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Maria Shriver’s coloring book for Alzheimer’s patients and their families

For families dealing with dementia, Maria Shriver developed a coloring book in collaboration with neurologists, psychologists and nursing home residents. (STEPHAN SAVOIA/ASSOCIATED PRESS)

Maria Shriver has advice for people with Alzheimer's disease and their caregivers: Get crayons and markers. Then fill in the butterfly wings, balloons and other uplifting images on the pages of "Color Your Mind," a coloring book she developed in collaboration with neurologists, psychologists and nursing home residents.

It’s a personal project for the journalist, whose father, Sargent Shriver, was diagnosed with the disease in 2003 and died in 2011. As she explains in the book, one of her biggest challenges during that time was finding activities her family could do with him. This guide offers a collection of suggestions, each targeting a specific aspect of wellness and using a different drawing prompt.

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So alongside a page featuring a dozen identical flowers, Shriver promotes the importance of establishing a regular schedule. Her suggestion? “Enjoy the repetition of the image. . . . As you color new design pieces, enjoy the feeling of accomplishment as you complete more and more of the page.”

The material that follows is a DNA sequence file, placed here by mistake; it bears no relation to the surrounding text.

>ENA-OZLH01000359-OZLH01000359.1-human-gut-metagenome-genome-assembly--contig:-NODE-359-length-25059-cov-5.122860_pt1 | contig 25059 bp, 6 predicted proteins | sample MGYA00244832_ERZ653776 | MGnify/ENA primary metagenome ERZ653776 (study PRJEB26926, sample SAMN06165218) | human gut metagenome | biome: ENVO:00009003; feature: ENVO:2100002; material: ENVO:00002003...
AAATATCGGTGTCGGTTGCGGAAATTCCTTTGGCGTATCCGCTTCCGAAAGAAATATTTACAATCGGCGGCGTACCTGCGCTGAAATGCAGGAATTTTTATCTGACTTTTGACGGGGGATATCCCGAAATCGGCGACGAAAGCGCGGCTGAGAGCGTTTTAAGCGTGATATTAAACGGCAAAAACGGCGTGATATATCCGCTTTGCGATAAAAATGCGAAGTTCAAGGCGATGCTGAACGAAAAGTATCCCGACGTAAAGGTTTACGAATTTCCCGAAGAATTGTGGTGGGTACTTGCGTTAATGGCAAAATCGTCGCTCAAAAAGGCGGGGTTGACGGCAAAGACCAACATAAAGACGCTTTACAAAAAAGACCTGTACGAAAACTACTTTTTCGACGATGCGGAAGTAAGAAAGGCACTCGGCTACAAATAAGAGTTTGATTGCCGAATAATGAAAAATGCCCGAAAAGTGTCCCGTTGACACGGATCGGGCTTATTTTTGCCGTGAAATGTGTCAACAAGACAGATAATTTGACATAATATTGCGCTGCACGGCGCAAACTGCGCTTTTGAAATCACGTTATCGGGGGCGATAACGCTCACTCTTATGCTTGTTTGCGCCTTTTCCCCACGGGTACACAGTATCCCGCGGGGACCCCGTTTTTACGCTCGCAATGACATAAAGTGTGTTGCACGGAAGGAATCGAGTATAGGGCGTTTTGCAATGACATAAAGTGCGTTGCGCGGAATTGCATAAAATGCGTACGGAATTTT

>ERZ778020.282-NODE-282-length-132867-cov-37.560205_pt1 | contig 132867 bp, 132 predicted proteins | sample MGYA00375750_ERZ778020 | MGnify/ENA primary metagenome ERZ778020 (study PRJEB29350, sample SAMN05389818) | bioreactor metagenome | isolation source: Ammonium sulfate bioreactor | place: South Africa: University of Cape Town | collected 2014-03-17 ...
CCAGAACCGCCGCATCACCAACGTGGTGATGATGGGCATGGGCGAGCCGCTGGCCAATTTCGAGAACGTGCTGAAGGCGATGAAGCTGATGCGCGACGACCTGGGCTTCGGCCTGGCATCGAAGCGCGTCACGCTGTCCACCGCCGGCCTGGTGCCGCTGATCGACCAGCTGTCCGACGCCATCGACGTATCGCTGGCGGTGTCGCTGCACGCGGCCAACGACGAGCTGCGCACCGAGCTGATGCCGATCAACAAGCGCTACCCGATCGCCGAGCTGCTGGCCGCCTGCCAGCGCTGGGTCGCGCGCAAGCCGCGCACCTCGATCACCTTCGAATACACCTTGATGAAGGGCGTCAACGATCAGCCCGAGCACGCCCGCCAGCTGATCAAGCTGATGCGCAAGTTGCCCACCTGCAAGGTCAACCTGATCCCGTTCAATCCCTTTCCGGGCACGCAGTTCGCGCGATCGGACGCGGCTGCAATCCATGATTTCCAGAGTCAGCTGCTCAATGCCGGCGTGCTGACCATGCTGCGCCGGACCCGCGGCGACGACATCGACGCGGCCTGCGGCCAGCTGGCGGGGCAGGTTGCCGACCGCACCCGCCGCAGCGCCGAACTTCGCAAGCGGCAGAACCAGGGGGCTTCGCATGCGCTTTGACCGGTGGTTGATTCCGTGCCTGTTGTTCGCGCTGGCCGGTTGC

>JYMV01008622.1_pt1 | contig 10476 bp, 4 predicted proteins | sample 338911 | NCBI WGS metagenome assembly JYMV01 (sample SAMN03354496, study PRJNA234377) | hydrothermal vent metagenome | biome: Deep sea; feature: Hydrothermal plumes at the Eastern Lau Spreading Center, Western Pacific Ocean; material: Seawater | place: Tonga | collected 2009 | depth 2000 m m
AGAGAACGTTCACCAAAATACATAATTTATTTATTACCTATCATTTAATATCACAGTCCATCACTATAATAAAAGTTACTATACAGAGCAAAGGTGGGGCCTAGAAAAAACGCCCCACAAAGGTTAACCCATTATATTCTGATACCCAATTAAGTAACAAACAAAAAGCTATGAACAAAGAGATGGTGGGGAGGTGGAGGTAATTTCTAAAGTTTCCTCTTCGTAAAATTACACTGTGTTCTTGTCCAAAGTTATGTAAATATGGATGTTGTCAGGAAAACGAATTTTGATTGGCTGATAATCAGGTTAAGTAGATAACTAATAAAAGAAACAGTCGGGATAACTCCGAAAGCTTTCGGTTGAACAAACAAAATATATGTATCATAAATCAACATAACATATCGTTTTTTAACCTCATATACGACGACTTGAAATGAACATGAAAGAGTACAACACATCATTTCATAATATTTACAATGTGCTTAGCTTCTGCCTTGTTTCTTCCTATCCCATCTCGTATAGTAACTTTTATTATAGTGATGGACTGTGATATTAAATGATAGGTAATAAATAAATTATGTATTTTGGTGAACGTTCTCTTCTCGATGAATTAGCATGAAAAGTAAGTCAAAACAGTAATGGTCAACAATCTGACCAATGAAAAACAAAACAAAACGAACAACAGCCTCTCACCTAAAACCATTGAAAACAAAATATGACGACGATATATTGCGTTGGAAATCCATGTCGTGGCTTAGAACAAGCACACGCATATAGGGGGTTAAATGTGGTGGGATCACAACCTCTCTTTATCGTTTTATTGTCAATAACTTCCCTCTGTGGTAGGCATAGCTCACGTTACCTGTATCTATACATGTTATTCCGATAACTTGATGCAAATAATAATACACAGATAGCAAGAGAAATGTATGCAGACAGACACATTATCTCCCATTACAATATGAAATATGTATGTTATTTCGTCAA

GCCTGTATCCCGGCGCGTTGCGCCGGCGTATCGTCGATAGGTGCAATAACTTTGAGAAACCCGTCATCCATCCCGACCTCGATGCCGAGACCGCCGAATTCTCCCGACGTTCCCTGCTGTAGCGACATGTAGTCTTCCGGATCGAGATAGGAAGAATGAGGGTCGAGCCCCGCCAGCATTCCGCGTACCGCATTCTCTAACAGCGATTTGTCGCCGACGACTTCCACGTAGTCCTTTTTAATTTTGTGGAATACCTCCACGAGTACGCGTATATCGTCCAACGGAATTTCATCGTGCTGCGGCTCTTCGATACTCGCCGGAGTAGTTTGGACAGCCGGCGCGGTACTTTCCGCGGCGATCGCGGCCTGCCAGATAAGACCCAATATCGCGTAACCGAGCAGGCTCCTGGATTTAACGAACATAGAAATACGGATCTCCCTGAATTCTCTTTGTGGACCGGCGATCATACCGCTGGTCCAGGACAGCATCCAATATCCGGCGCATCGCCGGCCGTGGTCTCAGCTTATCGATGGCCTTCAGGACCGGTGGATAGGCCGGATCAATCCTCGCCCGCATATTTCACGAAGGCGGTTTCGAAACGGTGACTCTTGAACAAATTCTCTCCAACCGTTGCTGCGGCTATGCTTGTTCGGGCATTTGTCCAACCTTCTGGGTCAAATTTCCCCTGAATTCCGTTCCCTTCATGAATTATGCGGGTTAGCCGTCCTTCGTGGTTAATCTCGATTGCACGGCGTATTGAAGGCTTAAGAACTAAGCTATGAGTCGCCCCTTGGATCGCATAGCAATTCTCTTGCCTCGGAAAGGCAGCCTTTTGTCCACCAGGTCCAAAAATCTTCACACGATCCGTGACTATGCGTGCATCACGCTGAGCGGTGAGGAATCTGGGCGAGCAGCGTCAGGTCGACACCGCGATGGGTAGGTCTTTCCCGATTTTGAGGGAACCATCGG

Shriver follows that up with a few ideas that go beyond the picture. To “connect,” you can consider new routines you’d like to introduce and write down a specific goal for tomorrow. Each page ends with a way to “reflect” — in this case, it’s a reminder to think about habits from your youth.

No artistic skill is required to participate. The “How to Use This Book” intro even gives you permission to color with whatever level of complexity makes you comfortable. (Don’t want to deal with lots of little dots on that cupcake? Make the whole thing purple.)

What’s important, Shriver emphasizes, is finding outlets for self-expression. “Remember that the point isn’t an ‘end result,’ but rather the process of trying something new and finding ways to engage, connect, and enjoy life,” she writes. That’s just beside an image of a guitar in a garden. Her recommendation: “Be as bold and free as you like in choosing colors.”

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